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THE MASK - We All Have One

[Trigger Warning: Suicide]


We all have at least one… The masks we wear to keep people out, to trap people in, to grip a story so tight there’s no more juice left from the pulp, and to affirm the old stories of isolation, abandonment, loneliness, and scarcity. 

My uncle’s memorial is today, in just over four hours. We were asked to “refrain from politics and withhold how he died.” Therefore, only leaving his life to converse about. Problem is, I didn’t know his life. I've learned more about who he was during the past month after his passing. 



“Please don’t take my mask


Is that too much to ask?


It is June 


And Halloween won’t come soon,


But my mask is part of me,


It won’t come off -


Don’t you see!”

He wrote this in elementary school, as you can see from the wide lines and youthful hand-writing in the picture attached to this post. I have art like this; poems of covering up, boundaries being crossed without consent, women painted on the edges of cliffs, and songs eluding to alcoholism, all expressed throughout my K-12 journey. What we had in common was isolation and even suicide ideation (quite awhile ago now). But the world kept proving to him that his mask was important, necessary, and a positive attribute.

Isolation pervaded through his time in the military, raised in a highly patriarchal family, oozing with toxic masculinity and emotional shaming, and even in his social circles. Eventually this mask became affixed to his face, similarly to Jim Carey in the classic (and ridiculous comedy), The Mask. As it became harder and harder to peel off, he used the easiest, most accessible, and clearly exampled tool to pull back that mask.


Alcohol.


It had been so long since he breathed fresh air. This much exposure felt like a blizzard wind hitting wet skin, the burn was real and stinging. 



He wasn’t shown the way, gifted the tools, and he didn’t seek out the resources to help hold his true self as the mask’s material became softer and the adhesive less effective.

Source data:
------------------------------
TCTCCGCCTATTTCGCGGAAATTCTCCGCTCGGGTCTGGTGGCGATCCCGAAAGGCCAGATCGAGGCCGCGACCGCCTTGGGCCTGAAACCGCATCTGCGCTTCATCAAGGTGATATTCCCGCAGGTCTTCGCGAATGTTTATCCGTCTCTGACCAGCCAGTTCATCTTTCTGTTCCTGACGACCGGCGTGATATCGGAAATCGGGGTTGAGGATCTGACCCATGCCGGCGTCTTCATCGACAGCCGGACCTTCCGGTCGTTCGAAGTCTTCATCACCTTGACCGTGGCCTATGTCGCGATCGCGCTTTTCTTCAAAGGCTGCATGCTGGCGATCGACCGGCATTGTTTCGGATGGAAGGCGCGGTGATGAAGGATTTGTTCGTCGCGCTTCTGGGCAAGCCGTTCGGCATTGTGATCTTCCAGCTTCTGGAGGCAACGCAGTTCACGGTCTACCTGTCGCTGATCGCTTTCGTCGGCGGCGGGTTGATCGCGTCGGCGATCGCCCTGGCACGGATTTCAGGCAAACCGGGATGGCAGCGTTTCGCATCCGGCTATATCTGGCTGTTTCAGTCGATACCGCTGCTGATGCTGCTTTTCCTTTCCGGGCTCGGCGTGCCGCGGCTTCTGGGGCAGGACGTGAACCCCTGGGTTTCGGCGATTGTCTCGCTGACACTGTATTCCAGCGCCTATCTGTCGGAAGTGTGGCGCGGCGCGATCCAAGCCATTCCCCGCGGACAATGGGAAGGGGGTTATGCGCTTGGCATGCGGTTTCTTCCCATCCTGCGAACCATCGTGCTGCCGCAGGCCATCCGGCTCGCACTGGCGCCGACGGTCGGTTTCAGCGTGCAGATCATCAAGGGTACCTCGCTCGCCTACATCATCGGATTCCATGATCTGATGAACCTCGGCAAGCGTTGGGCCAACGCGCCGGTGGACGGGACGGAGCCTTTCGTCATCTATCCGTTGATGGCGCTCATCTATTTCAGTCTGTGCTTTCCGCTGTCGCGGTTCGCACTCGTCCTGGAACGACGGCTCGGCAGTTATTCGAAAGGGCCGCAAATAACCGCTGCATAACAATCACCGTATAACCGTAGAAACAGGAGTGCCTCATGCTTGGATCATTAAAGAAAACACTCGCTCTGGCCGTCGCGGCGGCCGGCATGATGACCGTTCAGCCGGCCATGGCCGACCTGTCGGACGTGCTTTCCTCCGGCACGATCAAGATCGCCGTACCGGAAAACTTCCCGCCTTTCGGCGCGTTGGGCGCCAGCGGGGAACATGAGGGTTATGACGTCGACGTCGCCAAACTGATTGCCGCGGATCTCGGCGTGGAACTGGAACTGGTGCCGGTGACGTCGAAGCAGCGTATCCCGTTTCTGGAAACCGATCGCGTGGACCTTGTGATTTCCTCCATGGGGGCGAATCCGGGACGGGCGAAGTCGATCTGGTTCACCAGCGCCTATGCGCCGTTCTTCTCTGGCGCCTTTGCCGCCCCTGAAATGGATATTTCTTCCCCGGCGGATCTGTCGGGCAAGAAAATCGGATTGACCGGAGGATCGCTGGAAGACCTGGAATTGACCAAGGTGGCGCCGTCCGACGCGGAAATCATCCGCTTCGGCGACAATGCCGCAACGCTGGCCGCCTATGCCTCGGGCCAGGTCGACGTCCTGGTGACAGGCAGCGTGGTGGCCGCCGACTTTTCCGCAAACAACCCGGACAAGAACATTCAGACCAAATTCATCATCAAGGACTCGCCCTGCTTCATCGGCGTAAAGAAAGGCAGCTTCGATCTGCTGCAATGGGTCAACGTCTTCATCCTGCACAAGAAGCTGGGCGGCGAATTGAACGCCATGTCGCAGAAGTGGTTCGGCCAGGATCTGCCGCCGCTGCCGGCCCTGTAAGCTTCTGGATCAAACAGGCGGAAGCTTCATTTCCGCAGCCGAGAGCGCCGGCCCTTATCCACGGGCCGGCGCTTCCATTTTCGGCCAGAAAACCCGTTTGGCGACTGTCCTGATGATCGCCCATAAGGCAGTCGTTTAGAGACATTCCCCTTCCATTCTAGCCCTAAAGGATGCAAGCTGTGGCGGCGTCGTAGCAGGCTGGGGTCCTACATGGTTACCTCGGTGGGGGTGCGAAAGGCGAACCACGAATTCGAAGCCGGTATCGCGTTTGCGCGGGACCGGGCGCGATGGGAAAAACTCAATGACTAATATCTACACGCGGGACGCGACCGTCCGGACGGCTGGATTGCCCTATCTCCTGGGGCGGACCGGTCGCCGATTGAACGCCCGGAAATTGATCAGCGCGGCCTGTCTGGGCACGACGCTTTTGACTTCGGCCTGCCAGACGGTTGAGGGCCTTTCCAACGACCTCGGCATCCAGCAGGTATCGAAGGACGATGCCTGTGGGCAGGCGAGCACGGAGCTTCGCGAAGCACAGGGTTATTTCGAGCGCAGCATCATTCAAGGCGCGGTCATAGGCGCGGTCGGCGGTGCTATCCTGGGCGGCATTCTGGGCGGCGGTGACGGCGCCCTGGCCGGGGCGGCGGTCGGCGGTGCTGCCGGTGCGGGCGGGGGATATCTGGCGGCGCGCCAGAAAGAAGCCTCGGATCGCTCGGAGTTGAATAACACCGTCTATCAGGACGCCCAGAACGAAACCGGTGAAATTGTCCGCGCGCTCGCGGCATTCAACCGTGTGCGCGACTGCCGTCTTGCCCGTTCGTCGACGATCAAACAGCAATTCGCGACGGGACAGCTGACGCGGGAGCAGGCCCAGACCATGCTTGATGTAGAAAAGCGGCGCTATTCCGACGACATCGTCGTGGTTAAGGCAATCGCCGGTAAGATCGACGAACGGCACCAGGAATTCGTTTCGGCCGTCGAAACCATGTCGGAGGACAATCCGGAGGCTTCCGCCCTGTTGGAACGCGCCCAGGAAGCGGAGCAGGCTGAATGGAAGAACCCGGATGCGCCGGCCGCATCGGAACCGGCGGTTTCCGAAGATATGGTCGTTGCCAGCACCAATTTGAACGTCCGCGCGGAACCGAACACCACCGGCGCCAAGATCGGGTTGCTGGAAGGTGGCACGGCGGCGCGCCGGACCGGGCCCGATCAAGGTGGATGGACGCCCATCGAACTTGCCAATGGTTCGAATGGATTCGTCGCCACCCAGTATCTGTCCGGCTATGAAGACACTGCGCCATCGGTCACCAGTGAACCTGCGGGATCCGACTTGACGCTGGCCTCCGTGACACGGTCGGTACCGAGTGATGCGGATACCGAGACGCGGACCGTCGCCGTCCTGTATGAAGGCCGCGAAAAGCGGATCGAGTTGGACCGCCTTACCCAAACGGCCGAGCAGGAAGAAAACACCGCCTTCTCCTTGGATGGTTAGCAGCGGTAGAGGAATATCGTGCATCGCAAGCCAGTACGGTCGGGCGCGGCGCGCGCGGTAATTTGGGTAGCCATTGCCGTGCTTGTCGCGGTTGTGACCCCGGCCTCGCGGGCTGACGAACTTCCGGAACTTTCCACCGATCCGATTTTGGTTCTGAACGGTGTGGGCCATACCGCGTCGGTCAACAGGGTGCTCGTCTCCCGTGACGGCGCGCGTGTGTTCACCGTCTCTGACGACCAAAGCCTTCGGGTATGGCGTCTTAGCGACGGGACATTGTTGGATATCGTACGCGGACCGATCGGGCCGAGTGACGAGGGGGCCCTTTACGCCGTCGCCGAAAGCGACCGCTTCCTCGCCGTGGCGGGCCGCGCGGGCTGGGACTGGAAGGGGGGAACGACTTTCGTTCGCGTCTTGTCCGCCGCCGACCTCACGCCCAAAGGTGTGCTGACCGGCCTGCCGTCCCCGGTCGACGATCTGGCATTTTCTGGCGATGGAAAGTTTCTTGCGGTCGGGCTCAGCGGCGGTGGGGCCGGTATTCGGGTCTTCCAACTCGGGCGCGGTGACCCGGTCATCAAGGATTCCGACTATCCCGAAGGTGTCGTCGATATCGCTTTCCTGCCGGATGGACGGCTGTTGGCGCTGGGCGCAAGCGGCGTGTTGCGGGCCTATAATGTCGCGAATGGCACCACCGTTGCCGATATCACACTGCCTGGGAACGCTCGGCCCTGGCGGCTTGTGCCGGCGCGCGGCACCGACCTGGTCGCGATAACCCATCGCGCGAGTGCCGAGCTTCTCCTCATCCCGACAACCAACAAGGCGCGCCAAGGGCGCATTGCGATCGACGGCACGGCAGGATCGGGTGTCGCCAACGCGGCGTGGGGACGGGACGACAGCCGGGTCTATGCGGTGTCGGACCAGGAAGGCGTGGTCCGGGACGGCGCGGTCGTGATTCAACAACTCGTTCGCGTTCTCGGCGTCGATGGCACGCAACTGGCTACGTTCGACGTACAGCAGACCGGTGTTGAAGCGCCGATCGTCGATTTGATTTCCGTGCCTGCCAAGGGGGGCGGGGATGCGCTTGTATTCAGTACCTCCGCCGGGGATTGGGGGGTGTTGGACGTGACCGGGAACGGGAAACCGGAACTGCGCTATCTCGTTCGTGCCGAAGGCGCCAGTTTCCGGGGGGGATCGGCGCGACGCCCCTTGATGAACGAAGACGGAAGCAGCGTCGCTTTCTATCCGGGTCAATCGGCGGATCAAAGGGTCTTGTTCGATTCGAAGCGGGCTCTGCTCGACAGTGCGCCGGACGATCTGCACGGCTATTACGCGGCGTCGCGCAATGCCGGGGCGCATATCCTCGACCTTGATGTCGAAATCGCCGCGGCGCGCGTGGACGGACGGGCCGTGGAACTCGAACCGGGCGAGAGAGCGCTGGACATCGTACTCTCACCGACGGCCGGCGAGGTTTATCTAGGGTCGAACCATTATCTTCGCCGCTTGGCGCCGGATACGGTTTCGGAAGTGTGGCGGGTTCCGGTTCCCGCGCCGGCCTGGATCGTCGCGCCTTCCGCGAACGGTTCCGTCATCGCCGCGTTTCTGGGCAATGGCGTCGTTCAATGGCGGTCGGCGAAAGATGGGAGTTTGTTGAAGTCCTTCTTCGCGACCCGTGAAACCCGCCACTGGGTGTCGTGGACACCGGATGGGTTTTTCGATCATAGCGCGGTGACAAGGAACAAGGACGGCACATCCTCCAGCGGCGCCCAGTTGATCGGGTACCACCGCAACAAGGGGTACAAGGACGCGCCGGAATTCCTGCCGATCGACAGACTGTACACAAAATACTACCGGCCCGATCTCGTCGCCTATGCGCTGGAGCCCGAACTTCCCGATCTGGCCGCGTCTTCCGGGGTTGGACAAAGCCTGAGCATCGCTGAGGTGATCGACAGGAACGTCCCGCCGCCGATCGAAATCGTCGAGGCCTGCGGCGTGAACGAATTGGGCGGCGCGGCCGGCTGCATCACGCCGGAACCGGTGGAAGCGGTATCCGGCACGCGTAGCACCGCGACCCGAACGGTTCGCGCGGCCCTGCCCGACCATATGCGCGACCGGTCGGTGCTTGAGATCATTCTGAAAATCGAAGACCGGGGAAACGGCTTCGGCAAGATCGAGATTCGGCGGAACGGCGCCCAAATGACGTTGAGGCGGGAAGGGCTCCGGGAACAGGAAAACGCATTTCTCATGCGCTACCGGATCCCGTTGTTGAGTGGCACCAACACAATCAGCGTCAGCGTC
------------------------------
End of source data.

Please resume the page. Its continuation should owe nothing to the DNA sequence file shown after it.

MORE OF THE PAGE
I think he was attempting to remove it; the mask, isolation, you name it. But without resiliency, without practice, and with years of experience gripping so tightly, the exposure was just too great. The tsunami of his rawness was too big to care for. 


So on this Friday, the 6th of December, I ask and invite you, myself, all of us, not to remove the mask, at least so quickly or with great force. I ask that when removing it, caress each layer or crumbling piece, holding each that naturally and gently falls away. That mask is there for a reason. We do not need to be brutal or aggressive towards ourselves. It’s okay to take time, build emotional resiliency, and then hold each piece of protection, honoring the cover, the shield, and the comfort. 

The assumption from the title of this post would be a conclusion of mask removal, but what we all too often bypass is the how. How will we take our time, hold ourselves through the rawness of uncovering, and esteem our past protections? And how will we love on ourselves? Perhaps lathering the exposed skin with pounds of lotion to adjust to the dryness in the air.


Exposure can be vitally important, but without proper care, frostbite can settle in swiftly, biting away at our own sanity and eventually leading to the biting of that oh-so-final bullet. 

Noticing my staggered breaths,


-B

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